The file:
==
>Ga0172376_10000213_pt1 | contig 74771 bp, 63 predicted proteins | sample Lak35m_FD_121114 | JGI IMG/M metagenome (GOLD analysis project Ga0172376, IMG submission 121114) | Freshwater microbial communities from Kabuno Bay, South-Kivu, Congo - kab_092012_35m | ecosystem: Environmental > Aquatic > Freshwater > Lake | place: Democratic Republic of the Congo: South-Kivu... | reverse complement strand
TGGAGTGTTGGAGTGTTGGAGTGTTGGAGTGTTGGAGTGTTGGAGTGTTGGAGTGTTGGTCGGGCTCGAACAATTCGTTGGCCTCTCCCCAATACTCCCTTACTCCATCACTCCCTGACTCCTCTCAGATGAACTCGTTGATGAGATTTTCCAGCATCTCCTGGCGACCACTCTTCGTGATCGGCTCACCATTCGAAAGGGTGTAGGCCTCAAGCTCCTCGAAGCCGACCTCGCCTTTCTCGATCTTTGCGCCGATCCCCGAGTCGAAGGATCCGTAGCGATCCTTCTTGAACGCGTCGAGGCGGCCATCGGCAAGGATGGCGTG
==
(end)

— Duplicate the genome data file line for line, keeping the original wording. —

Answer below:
>Ga0172376_10000213_pt1 | contig 74771 bp, 63 predicted proteins | sample Lak35m_FD_121114 | JGI IMG/M metagenome (GOLD analysis project Ga0172376, IMG submission 121114) | Freshwater microbial communities from Kabuno Bay, South-Kivu, Congo - kab_092012_35m | ecosystem: Environmental > Aquatic > Freshwater > Lake | place: Democratic Republic of the Congo: South-Kivu... | reverse complement strand
TGGAGTGTTGGAGTGTTGGAGTGTTGGAGTGTTGGAGTGTTGGAGTGTTGGAGTGTTGGTCGGGCTCGAACAATTCGTTGGCCTCTCCCCAATACTCCCTTACTCCATCACTCCCTGACTCCTCTCAGATGAACTCGTTGATGAGATTTTCCAGCATCTCCTGGCGACCACTCTTCGTGATCGGCTCACCATTCGAAAGGGTGTAGGCCTCAAGCTCCTCGAAGCCGACCTCGCCTTTCTCGATCTTTGCGCCGATCCCCGAGTCGAAGGATCCGTAGCGATCCTTCTTGAACGCGTCGAGGCGGCCATCGGCAAGGATGGCGTG